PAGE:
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Tag: Civil War

The Tall Woman, by Wilma Dykeman

The Tall Woman, by Wilma Dykeman

The Tall Woman, first published in 1962, is a classic of Appalachian literature. At the time of her birth, author Wilma Dykeman’s family had resided in the mountains of North Carolina for generations, and the novel takes place in these mountains during and after the Civil War.

The novel follows the main character, Lydia, from young womanhood to death. Shortly after their marriage her husband, Mark, decides to join the war effort on the Union side, while her father and brothers fight for the Confederacy. There are no hard feelings within her own family due to Mark’s decision, largely because slavery seems not to exist in this area, and they are fighting more out of loyalty than strong convictions to one side or the other.

Outliers and marauders from both sides steal from the families in the area. In an early scene, outliers take the farm animals from Lydia’s parents’ home, and Lydia’s mother, Sarah, is tortured to get her to tell the marauders where she has hidden her family’s stores of meat. Sarah is never the same again. Lydia and Mark believe that someone in the community betrayed them, pointing the criminals in their direction for some reason.

Once the war ends, Lydia and Mark buy land and build a home deeper into the mountains. Much of the book concerns the work Lydia does in her home and on the farm, the children she bears and raises, her efforts to earn some money, and the community members she interacts with. At times the family struggles to make a living, and tough decisions must be made: whether to divert land into the cash crop of tobacco; how to help a child who’s mentally disabled; how to pay for higher education; and even whether to leave the community.

About a third of the way through the book I almost stopped reading because Lydia seemed so passive, reacting to what was happening around her but not taking much independent action. However, I kept reading, and not only did the story pick up, but I also realized that this novel is not so much about one woman as about the entire community she is part of.

Lydia wants bring a school to her community, and she pursues this goal despite many setbacks. Towards the end, Lydia witnesses a dramatic revelation that suggests a path forward for her school, if she’s willing to take brave action.

By the poignant end of the book I’d come to know and love these characters. For more information on Wilma Dykeman, see her biographical entry at the North Carolina Literary Hall of Fame. The above photo of Dykeman is from the Mountain Express of Asheville, NC, which hosts a Wilma Dykeman birthday celebration in May.

Jubilee, by Margaret Walker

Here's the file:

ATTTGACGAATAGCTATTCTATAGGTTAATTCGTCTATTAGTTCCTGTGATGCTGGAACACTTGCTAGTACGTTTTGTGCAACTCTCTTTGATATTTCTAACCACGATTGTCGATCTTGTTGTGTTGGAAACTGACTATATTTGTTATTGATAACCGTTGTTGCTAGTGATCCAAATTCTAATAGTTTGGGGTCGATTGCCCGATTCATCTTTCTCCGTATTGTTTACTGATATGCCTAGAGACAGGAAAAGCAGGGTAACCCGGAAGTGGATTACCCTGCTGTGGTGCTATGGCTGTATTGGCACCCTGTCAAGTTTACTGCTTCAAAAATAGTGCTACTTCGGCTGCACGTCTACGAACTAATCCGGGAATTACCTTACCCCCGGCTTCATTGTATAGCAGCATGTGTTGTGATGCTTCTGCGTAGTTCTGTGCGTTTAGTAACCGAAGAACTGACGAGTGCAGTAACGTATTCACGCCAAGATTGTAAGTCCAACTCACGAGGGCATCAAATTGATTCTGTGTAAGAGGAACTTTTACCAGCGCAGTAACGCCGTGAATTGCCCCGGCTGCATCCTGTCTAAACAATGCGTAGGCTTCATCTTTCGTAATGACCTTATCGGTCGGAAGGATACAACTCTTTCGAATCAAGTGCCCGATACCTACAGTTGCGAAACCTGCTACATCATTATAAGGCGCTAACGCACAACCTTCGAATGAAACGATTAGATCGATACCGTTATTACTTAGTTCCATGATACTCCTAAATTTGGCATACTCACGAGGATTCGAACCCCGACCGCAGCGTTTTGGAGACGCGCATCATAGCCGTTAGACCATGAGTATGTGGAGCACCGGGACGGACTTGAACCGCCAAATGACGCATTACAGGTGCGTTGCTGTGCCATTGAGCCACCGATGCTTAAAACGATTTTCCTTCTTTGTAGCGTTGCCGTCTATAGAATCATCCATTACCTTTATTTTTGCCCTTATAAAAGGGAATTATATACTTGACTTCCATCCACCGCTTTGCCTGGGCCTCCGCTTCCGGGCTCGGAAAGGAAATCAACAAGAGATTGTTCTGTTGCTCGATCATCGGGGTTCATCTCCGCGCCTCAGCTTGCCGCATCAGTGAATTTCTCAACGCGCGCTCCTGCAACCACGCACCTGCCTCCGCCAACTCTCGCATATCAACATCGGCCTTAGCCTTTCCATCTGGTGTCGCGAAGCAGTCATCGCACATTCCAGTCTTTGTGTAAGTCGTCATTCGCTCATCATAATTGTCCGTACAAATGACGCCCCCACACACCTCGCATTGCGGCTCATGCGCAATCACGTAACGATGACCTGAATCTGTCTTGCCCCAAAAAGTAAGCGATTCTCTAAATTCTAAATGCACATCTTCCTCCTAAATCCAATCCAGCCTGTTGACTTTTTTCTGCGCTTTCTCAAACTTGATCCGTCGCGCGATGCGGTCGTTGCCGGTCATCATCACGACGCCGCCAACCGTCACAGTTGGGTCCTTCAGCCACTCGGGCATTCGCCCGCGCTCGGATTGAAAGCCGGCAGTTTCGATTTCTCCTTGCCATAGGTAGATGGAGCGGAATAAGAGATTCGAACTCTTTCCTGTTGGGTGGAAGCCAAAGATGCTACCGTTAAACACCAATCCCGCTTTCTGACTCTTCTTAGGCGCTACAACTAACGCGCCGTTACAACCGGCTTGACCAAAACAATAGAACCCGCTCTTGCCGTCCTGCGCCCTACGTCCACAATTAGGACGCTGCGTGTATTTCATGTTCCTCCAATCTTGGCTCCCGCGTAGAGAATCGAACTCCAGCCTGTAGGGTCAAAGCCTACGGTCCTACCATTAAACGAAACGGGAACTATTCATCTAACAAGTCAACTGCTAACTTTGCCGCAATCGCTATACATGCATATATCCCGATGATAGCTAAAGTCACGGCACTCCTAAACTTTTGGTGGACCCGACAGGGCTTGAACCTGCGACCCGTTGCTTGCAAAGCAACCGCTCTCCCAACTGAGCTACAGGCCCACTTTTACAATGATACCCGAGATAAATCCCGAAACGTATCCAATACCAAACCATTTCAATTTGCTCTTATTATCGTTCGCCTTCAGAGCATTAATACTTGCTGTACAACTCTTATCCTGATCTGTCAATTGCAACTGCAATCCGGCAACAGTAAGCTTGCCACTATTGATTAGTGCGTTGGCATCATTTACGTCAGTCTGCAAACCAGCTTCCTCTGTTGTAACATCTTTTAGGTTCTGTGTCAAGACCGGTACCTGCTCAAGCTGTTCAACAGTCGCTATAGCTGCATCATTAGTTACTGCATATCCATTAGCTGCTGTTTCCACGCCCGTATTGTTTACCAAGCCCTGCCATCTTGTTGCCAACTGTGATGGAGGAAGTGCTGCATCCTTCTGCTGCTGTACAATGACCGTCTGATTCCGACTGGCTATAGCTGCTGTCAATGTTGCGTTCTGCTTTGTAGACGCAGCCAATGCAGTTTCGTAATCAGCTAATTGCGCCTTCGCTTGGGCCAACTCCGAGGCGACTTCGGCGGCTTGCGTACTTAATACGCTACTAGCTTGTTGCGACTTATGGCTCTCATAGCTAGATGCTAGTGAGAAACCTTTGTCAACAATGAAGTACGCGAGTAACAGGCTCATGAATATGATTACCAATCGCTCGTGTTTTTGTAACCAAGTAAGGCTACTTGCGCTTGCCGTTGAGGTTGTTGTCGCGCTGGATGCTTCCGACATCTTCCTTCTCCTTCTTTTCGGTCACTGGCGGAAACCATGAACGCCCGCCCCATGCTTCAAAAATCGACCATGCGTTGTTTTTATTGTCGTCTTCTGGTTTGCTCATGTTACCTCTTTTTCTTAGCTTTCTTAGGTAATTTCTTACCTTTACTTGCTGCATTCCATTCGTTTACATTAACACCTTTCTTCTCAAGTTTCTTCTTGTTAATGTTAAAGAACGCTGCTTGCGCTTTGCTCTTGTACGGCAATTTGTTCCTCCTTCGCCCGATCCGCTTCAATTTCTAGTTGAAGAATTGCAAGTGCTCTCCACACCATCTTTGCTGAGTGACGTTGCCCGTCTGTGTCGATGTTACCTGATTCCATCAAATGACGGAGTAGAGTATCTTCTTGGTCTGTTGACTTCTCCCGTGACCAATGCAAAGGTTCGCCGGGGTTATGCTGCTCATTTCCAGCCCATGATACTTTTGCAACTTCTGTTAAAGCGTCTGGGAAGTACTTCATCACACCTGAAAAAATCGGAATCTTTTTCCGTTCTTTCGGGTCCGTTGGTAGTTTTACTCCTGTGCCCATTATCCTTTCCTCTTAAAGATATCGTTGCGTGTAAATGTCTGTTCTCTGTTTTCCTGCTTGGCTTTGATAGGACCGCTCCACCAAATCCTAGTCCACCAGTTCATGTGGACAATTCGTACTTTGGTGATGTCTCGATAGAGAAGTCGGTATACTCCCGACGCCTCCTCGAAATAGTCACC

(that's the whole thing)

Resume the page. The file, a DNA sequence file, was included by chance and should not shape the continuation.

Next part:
Jubilee, by Margaret Walker

If you are looking for a non-racist alternative to Margaret Mitchell’s Gone with the Wind, here it is: Jubilee. Written by an African-American woman and first published in 1966, Jubilee is a fictionalized account of the author’s great-grandmother’s experiences before, during, and after the Civil War.

The photo above shows Walker’s great-grandmother, the “Vyry” of the novel. She took after her white slave-owner father in the color of her skin. I found this photo on the U Space Gallery web site.

Jubilee covers the same time period as Gone with the Wind; they both take place in Georgia; they are both based on family stories passed down; and they both showcase strong women characters. However, unlike Gone with the Wind, which is told from the point of view of white slave owners, Jubilee is told largely from the point of view of African-Americans. While Gone with the Wind insists that blacks were better off enslaved, and includes black characters who claim they don’t want to be free, Jubilee shows the true struggles of blacks, whether they were born free, or born into slavery and freed by the Emancipation Proclamation.

Jubilee is the better novel in many ways. In addition to its focus on African-American experiences, it includes sections showing the thoughts and experiences of slave owners and poor, struggling white families, so readers get a more complete, accurate view of the time period. While towards the end Gone with the Wind suffers from a rushed and overly compressed story line, Jubilee is well developed throughout.

Jubilee follows the story of Vyry, the daughter of a black slave mother and her white slave owner. As mentioned above, Vyry looks white and bears a strong resemblance to her half-sister Lillian, who is the master’s daughter by his white wife. However, the master never acknowledges Vyry as his daughter, and continues to enslave her, even allowing her to be whipped. Vyry wants to marry a free black man, Randall Ware, but her master won’t allow it. Randall flees north and joins the Union Army.

Will Vyry and Randall be united after the war? Will Vyry manage to send her children to school? The novel answers these questions while also showing the day-to-day struggles of Vyry before and during the war, and as she tries to find a place to settle down after the war ends. Jubilee is the classic Civil War novel everyone should be reading. And 2016, being the 50th anniversary of its original publication, is the perfect year to read this book.